Matt Taibbi believes that young hedge fund analysts don’t deserve their stratospheric pay or their Hampton summer homes.
“One of the most frequently-overlooked problems of the financialization age is that a lot of our brilliant financial engineers are actually pretty damned average, when it comes to playing the market,” Taibbi wrote in a Tuesday Rolling Stone blog post titled “More Evidence Wall Street Is Overpaid.” “It seems like our best minds kind of suck at investing.”
Some of the most famous hedge funds in the country underperformed the major stock market indices last year, according to Reuters. The average hedge fund fell 4.8 percent last year. In contrast, the S&P 500 was flat, according to Google Finance. That means hedge funds’ rich investors would have been better off just investing in an index fund.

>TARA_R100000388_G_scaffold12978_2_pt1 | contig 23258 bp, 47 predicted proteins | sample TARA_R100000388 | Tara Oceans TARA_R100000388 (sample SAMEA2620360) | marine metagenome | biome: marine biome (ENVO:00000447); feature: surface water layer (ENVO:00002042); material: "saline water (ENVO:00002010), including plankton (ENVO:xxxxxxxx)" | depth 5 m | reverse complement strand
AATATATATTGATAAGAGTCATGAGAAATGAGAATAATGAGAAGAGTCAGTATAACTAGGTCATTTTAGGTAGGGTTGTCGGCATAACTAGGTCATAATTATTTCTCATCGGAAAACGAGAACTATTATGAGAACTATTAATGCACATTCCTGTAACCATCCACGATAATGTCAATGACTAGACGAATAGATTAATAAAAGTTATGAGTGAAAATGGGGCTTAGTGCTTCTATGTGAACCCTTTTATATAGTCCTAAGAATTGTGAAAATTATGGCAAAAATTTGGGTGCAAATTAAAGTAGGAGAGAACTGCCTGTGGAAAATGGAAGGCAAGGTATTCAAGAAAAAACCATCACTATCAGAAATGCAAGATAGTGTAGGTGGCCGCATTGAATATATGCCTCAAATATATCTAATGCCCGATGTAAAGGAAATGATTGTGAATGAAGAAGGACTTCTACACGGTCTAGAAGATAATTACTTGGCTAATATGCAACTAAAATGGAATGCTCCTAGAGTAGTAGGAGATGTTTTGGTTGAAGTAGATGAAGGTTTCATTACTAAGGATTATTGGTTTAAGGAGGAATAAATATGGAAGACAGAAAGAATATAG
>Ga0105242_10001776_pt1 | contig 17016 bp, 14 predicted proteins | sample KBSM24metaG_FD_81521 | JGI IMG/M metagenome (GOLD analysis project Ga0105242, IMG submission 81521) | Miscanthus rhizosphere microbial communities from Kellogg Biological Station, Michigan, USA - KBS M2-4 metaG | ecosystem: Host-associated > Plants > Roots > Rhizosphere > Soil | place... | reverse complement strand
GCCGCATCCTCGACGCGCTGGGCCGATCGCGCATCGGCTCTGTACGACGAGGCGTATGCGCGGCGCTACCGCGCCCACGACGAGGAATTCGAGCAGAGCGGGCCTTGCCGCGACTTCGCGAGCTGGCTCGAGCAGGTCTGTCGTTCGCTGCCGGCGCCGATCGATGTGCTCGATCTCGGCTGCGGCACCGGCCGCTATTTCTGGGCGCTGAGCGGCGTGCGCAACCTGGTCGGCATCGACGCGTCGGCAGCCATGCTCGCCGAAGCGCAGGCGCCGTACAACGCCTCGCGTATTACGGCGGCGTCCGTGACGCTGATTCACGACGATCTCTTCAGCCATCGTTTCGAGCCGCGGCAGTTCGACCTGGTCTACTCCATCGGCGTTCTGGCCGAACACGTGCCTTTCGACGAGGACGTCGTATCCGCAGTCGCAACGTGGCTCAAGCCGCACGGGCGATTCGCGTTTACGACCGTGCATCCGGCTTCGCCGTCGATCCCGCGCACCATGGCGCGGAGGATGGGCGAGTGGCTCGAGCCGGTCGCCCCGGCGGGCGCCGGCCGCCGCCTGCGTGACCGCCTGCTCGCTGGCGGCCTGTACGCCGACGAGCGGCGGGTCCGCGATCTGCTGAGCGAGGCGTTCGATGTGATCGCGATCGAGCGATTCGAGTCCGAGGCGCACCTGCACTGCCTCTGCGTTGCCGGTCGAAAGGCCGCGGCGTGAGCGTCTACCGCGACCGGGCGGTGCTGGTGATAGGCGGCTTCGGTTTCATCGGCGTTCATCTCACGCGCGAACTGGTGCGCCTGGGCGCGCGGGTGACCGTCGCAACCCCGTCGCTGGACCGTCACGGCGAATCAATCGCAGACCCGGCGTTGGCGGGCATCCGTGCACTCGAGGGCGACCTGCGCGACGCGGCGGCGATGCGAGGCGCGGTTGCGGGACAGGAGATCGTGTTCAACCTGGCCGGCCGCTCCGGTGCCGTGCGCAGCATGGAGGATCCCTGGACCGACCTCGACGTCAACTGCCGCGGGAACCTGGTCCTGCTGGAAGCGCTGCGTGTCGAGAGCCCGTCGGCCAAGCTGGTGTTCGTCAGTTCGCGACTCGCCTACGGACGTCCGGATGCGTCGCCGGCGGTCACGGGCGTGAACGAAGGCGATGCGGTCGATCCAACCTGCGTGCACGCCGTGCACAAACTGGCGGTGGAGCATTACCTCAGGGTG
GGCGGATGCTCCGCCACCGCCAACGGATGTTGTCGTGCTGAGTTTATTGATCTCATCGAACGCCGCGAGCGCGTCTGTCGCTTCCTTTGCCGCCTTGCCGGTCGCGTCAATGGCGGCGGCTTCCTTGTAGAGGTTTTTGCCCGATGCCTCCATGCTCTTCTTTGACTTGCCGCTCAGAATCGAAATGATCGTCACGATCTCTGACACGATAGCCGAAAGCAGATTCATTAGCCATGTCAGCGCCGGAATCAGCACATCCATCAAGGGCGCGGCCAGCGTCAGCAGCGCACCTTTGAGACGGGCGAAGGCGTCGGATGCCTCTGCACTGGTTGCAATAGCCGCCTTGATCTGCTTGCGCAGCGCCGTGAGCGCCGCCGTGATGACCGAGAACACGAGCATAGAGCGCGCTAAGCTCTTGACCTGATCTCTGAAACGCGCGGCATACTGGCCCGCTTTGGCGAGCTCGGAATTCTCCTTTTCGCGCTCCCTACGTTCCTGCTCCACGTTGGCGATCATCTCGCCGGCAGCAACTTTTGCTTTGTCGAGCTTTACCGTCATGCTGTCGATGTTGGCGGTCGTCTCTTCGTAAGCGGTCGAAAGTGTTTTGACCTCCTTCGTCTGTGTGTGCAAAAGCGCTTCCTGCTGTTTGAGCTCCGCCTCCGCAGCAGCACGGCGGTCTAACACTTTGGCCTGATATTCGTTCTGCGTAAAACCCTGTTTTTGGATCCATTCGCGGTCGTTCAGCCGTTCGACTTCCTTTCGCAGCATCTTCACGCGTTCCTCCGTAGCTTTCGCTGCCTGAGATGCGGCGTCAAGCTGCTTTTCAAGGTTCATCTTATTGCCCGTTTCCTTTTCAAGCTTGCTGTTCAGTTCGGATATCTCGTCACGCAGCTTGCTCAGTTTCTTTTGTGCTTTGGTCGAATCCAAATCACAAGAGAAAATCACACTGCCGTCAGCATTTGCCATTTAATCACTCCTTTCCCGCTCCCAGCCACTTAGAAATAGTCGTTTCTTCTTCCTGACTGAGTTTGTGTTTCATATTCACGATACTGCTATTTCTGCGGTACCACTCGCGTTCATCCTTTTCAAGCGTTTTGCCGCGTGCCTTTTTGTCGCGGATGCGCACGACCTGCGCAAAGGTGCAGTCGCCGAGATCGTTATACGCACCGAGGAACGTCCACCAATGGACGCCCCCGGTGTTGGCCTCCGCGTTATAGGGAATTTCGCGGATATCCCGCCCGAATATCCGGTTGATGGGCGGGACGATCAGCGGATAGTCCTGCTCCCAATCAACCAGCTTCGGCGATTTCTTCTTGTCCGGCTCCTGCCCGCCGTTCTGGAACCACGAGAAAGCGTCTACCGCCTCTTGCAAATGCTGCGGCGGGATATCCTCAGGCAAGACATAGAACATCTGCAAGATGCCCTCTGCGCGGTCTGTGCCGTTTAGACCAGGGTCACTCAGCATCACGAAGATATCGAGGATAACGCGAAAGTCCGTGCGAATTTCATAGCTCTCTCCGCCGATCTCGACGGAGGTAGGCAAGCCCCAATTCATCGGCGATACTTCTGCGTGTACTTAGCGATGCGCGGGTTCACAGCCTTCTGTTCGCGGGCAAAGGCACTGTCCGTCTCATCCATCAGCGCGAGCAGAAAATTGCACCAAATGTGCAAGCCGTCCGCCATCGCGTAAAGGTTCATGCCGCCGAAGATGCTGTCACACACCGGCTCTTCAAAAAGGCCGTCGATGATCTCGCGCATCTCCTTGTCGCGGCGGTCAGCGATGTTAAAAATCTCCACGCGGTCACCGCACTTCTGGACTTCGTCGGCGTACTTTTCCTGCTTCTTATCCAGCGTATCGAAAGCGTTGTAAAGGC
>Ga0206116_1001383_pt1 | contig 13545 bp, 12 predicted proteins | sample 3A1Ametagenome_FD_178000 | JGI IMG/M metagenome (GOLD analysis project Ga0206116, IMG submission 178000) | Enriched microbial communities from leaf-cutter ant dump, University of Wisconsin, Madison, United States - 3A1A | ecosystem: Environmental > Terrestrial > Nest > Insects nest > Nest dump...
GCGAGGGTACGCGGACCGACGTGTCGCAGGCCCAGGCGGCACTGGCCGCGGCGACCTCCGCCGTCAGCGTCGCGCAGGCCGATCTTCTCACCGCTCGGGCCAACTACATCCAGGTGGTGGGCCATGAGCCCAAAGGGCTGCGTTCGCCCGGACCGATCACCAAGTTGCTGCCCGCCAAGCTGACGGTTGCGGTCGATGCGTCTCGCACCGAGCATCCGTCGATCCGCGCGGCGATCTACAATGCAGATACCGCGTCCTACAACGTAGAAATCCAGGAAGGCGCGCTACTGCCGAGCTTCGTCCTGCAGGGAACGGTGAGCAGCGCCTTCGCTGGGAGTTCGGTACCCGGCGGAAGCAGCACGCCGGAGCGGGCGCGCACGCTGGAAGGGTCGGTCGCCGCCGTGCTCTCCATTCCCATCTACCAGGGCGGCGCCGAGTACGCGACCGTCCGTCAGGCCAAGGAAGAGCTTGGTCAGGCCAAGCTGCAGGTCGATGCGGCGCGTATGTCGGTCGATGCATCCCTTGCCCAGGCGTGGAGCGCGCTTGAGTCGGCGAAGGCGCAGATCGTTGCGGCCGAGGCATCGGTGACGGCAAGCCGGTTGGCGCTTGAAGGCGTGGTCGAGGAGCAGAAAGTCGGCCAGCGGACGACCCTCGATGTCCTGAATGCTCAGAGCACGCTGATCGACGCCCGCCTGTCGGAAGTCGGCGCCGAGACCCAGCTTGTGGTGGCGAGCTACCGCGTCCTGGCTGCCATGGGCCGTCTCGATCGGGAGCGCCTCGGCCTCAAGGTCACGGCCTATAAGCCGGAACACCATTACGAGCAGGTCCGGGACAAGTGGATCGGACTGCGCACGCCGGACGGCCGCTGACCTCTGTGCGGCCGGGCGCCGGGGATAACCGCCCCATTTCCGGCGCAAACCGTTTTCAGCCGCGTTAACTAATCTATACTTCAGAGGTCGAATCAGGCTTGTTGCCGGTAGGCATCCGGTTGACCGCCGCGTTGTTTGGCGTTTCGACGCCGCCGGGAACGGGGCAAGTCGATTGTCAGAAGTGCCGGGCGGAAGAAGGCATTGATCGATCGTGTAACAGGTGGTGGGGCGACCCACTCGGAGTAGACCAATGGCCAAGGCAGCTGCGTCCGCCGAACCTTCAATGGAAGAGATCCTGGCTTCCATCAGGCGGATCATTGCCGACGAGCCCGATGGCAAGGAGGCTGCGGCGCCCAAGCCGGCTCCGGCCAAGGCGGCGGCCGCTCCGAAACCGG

The average hedge fund analyst gets paid $200,000 to $300,000 per year when accounting for bonuses, or up to $500,000 in a good year, according to data from Capital Capable Media — or on average eight times more than the median recent college graduate, who makes $32,000 per year, according to Rutgers University.